If your box has NTSC/PAL video out, you'll find an RCA video connector (usually yellow), or a 4-pin Mini-DIN S-Video connector on the back somewhere, which you can connect your monitor to, with the appropriate cable.

VGA output

This can be sent either to a CRT monitor, an LCD or plasma flat-panel, or a projector. If you have a satisfactorily large monitor, you might find this a better solution; most such monitors and projectors will accept the higher scan-rate signal that a VGA output provides.

If you are going to use VGA then you will use an HD-15 cable up to the VGA connector which you will find on the back panel.

Component Video

This will require a VGA to component adapter and a video card that supports component out. Component video offers the best quality for an analog signal.

DVI Digital Connection

For the the best quality, especially to modern digital displays such as big-screen LCD, plasma or micro projection solutions, this is the preferred option. Note that DVI has both digital and analog or combined versions on the same connector. The analog version is compatible with VGA (using an adapter). The digital section is compatible with the latest HDMI connector found on some Hi-Def displays.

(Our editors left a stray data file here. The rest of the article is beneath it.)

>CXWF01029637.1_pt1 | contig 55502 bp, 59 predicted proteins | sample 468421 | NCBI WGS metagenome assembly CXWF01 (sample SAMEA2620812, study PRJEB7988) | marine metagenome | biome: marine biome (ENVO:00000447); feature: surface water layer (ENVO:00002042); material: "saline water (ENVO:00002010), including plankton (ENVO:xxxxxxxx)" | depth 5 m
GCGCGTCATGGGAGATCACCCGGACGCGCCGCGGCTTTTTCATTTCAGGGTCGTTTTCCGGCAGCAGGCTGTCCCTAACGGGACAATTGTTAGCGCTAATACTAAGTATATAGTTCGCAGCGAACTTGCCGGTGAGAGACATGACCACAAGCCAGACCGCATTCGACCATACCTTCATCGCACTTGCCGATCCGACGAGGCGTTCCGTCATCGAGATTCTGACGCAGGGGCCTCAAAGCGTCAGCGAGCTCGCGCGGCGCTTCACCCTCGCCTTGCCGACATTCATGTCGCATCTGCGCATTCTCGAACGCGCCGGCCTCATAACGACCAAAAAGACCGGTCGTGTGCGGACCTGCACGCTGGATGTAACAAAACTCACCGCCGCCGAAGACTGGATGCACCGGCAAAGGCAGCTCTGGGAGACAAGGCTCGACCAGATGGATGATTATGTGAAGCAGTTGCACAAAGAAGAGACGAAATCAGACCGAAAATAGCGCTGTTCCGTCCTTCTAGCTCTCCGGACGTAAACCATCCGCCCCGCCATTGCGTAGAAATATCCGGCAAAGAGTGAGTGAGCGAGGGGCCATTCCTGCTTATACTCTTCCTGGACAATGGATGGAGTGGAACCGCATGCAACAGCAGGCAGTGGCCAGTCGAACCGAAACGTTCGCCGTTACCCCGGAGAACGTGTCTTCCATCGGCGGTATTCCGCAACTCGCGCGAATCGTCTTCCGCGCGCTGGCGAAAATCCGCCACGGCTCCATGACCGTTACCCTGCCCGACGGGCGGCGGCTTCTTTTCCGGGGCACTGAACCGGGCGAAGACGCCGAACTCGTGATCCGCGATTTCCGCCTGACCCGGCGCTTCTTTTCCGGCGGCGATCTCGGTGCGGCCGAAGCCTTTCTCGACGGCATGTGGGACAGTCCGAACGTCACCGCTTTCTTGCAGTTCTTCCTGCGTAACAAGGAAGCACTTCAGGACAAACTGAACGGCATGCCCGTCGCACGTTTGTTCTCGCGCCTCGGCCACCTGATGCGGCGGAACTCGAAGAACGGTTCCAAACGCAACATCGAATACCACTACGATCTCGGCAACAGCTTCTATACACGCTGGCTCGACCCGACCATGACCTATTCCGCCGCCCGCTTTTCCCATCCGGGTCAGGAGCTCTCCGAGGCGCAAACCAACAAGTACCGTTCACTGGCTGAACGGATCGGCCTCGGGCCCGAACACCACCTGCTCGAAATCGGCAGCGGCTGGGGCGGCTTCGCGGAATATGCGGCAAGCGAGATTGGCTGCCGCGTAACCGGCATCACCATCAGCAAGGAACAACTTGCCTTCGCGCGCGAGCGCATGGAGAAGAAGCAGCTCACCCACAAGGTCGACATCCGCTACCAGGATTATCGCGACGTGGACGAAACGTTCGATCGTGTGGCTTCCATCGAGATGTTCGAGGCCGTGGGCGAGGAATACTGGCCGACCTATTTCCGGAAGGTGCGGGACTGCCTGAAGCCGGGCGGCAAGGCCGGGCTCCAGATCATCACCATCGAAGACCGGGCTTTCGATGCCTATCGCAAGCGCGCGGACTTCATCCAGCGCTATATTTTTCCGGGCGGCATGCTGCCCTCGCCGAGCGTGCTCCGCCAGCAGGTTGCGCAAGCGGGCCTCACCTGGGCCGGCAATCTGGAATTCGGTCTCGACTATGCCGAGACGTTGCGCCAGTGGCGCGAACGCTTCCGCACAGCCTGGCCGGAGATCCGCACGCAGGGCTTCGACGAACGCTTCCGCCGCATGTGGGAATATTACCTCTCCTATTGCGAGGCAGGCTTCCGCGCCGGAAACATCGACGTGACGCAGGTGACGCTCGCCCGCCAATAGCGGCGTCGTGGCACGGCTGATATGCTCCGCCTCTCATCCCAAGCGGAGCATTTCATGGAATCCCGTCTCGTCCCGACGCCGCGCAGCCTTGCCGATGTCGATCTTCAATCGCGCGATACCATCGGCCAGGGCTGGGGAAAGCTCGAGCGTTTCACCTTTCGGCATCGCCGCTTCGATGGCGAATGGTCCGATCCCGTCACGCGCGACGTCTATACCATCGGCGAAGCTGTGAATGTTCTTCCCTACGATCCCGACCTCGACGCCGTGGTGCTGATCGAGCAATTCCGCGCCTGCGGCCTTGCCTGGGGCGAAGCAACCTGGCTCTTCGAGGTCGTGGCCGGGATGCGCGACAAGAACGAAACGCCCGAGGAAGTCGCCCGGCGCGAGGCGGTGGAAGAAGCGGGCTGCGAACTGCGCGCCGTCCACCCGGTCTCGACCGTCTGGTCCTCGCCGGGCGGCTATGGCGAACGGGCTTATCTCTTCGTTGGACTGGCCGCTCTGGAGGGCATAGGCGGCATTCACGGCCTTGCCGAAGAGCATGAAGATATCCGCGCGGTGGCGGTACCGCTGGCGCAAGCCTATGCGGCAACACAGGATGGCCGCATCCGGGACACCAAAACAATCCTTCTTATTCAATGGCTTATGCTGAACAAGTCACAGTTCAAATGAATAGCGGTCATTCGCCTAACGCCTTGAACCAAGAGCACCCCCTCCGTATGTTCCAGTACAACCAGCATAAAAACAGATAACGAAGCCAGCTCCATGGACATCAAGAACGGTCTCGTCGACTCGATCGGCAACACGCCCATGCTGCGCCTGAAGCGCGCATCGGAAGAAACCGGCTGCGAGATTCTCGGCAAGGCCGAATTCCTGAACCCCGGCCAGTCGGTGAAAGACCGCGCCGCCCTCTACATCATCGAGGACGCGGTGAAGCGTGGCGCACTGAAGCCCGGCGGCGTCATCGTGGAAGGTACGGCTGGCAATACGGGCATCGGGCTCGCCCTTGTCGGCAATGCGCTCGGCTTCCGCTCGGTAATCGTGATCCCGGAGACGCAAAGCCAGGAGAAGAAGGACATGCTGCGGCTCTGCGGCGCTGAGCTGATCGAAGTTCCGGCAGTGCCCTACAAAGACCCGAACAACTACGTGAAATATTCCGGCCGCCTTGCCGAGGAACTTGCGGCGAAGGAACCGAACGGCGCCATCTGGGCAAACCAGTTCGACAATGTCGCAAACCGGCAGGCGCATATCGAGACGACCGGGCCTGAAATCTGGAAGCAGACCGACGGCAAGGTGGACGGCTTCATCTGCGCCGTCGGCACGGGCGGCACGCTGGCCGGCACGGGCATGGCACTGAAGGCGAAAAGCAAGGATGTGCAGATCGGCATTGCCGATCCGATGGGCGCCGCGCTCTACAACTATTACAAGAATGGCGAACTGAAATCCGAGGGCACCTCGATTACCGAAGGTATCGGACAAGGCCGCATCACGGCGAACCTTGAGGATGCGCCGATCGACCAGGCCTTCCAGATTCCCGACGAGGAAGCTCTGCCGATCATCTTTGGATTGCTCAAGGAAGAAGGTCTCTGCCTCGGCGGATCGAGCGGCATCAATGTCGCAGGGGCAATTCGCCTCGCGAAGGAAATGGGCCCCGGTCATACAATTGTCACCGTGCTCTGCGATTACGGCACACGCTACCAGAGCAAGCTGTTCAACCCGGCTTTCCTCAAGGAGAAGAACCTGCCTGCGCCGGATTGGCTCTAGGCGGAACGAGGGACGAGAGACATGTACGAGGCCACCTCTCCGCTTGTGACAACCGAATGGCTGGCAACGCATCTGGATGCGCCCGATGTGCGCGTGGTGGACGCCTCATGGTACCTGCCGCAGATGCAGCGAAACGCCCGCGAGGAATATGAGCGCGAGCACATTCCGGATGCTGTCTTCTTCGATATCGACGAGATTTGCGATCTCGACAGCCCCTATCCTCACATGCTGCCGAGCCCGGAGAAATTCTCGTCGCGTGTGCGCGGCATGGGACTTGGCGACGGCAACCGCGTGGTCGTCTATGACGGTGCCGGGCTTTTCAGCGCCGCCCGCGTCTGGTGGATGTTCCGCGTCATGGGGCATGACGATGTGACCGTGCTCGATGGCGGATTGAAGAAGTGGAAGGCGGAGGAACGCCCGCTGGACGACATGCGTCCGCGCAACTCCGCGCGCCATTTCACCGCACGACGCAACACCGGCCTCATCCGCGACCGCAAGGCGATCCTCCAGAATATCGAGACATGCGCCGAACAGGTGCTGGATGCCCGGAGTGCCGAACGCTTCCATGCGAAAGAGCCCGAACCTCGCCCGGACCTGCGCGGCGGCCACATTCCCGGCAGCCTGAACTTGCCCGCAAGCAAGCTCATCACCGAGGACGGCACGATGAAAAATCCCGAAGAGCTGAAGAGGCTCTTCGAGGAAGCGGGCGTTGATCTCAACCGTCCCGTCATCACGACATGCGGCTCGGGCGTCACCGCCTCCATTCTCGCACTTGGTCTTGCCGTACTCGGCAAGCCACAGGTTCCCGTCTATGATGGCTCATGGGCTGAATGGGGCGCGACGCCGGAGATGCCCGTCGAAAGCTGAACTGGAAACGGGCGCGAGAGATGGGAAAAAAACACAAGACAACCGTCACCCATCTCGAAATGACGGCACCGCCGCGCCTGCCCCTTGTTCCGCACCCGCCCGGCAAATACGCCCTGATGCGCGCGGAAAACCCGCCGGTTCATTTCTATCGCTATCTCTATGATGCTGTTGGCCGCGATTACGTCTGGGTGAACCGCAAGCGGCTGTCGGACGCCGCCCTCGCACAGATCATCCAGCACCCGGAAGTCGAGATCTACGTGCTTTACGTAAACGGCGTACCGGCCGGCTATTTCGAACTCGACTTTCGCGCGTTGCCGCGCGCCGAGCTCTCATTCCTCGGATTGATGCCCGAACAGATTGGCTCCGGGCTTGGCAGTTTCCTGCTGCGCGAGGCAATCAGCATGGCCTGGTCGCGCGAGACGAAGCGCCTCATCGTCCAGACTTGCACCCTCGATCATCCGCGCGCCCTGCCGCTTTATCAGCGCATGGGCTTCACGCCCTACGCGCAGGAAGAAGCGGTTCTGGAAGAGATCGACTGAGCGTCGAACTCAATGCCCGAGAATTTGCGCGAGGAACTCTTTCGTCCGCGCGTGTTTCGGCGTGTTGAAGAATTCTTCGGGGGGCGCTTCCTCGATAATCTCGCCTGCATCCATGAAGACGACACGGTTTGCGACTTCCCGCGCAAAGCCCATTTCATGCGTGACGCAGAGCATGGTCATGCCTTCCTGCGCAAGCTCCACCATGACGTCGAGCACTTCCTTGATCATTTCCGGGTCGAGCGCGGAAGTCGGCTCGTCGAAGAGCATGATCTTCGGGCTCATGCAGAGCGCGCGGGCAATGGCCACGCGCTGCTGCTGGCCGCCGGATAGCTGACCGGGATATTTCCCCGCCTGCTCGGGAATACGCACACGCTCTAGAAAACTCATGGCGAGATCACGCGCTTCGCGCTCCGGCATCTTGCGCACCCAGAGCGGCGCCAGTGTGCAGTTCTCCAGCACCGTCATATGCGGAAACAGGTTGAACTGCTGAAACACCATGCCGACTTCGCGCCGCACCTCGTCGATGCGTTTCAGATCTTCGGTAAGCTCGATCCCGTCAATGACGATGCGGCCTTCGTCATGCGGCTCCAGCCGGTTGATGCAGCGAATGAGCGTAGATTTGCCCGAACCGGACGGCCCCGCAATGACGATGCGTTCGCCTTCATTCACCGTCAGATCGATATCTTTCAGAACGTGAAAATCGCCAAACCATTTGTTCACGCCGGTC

Be aware that some of the latest digital displays have hardware content protection built in.

Audio Out

There are two options to connect the audio out from your MythBox to your amplifer, TV, or powered speakers.

Analog

This is almost always the standard 3.5mm stereo audio jack that most sound cards have, and indeed, the sound card (or onboard audio) of your box is where the audio comes out.

Advanced configurations may support multi-channel (surround) sound making use of the surround sound decoder on your sound card. Typically this will be 5.1 or 7.1 channels of surround sound, the first number denoting the number of speakers/channels and ".1" denoting the subwoofer channel.

Digital

This is the best option if you are after absolute sound quality. This will be via a SPDIF optical or coaxial connector from your sound card direct to your home theartre surround sound amplifier or receiver. The decoding of the surround sound is done external to your MythBox.

Video Sources

RF Tuner

This is done via the threaded "F-connector" or coaxial connector on your tuner card(s), into which you connect the cable from your cable TV feed or outside antenna. If you have more than one tuner card, you'll need a splitter and some jumpers to hook everything up. (Note: in Europe (and maybe other places), you may not have an "F-connector," and it may or may not be threaded.)

If you're recording HDTV or satellite TV signals, there may be special considerations about cabling and tuner cards.

Other Capture Card Inputs